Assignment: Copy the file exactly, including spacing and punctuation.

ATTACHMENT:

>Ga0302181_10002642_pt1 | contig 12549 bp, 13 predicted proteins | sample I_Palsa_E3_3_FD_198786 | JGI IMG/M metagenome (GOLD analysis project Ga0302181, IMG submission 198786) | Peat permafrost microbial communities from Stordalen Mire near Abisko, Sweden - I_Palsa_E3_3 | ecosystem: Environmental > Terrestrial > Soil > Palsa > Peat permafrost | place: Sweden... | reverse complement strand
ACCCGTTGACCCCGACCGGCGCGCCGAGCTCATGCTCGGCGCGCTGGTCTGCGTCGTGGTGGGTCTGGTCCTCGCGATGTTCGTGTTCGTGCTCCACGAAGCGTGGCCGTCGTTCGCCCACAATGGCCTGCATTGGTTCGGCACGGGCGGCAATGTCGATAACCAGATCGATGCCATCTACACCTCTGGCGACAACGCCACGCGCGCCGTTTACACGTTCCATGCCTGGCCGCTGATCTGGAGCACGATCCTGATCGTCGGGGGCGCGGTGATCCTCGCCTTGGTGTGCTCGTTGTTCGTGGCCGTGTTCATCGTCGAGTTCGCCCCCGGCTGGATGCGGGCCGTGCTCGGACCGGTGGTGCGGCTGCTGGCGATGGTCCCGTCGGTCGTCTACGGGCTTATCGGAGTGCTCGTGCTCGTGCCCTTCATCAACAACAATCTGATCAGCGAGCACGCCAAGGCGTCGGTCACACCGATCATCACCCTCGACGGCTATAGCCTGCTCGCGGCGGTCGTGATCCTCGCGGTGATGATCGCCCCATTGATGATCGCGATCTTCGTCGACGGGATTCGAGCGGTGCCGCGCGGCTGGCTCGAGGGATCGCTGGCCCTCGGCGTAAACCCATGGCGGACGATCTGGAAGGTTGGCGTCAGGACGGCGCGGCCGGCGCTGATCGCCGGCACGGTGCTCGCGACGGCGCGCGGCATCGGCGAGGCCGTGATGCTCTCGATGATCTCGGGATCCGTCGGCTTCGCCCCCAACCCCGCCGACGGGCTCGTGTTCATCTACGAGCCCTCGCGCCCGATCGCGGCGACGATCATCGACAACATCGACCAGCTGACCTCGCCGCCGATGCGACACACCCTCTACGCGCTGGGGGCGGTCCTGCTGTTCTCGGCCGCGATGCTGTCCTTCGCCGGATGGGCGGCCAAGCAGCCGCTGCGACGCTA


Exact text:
>Ga0302181_10002642_pt1 | contig 12549 bp, 13 predicted proteins | sample I_Palsa_E3_3_FD_198786 | JGI IMG/M metagenome (GOLD analysis project Ga0302181, IMG submission 198786) | Peat permafrost microbial communities from Stordalen Mire near Abisko, Sweden - I_Palsa_E3_3 | ecosystem: Environmental > Terrestrial > Soil > Palsa > Peat permafrost | place: Sweden... | reverse complement strand
ACCCGTTGACCCCGACCGGCGCGCCGAGCTCATGCTCGGCGCGCTGGTCTGCGTCGTGGTGGGTCTGGTCCTCGCGATGTTCGTGTTCGTGCTCCACGAAGCGTGGCCGTCGTTCGCCCACAATGGCCTGCATTGGTTCGGCACGGGCGGCAATGTCGATAACCAGATCGATGCCATCTACACCTCTGGCGACAACGCCACGCGCGCCGTTTACACGTTCCATGCCTGGCCGCTGATCTGGAGCACGATCCTGATCGTCGGGGGCGCGGTGATCCTCGCCTTGGTGTGCTCGTTGTTCGTGGCCGTGTTCATCGTCGAGTTCGCCCCCGGCTGGATGCGGGCCGTGCTCGGACCGGTGGTGCGGCTGCTGGCGATGGTCCCGTCGGTCGTCTACGGGCTTATCGGAGTGCTCGTGCTCGTGCCCTTCATCAACAACAATCTGATCAGCGAGCACGCCAAGGCGTCGGTCACACCGATCATCACCCTCGACGGCTATAGCCTGCTCGCGGCGGTCGTGATCCTCGCGGTGATGATCGCCCCATTGATGATCGCGATCTTCGTCGACGGGATTCGAGCGGTGCCGCGCGGCTGGCTCGAGGGATCGCTGGCCCTCGGCGTAAACCCATGGCGGACGATCTGGAAGGTTGGCGTCAGGACGGCGCGGCCGGCGCTGATCGCCGGCACGGTGCTCGCGACGGCGCGCGGCATCGGCGAGGCCGTGATGCTCTCGATGATCTCGGGATCCGTCGGCTTCGCCCCCAACCCCGCCGACGGGCTCGTGTTCATCTACGAGCCCTCGCGCCCGATCGCGGCGACGATCATCGACAACATCGACCAGCTGACCTCGCCGCCGATGCGACACACCCTCTACGCGCTGGGGGCGGTCCTGCTGTTCTCGGCCGCGATGCTGTCCTTCGCCGGATGGGCGGCCAAGCAGCCGCTGCGACGCTA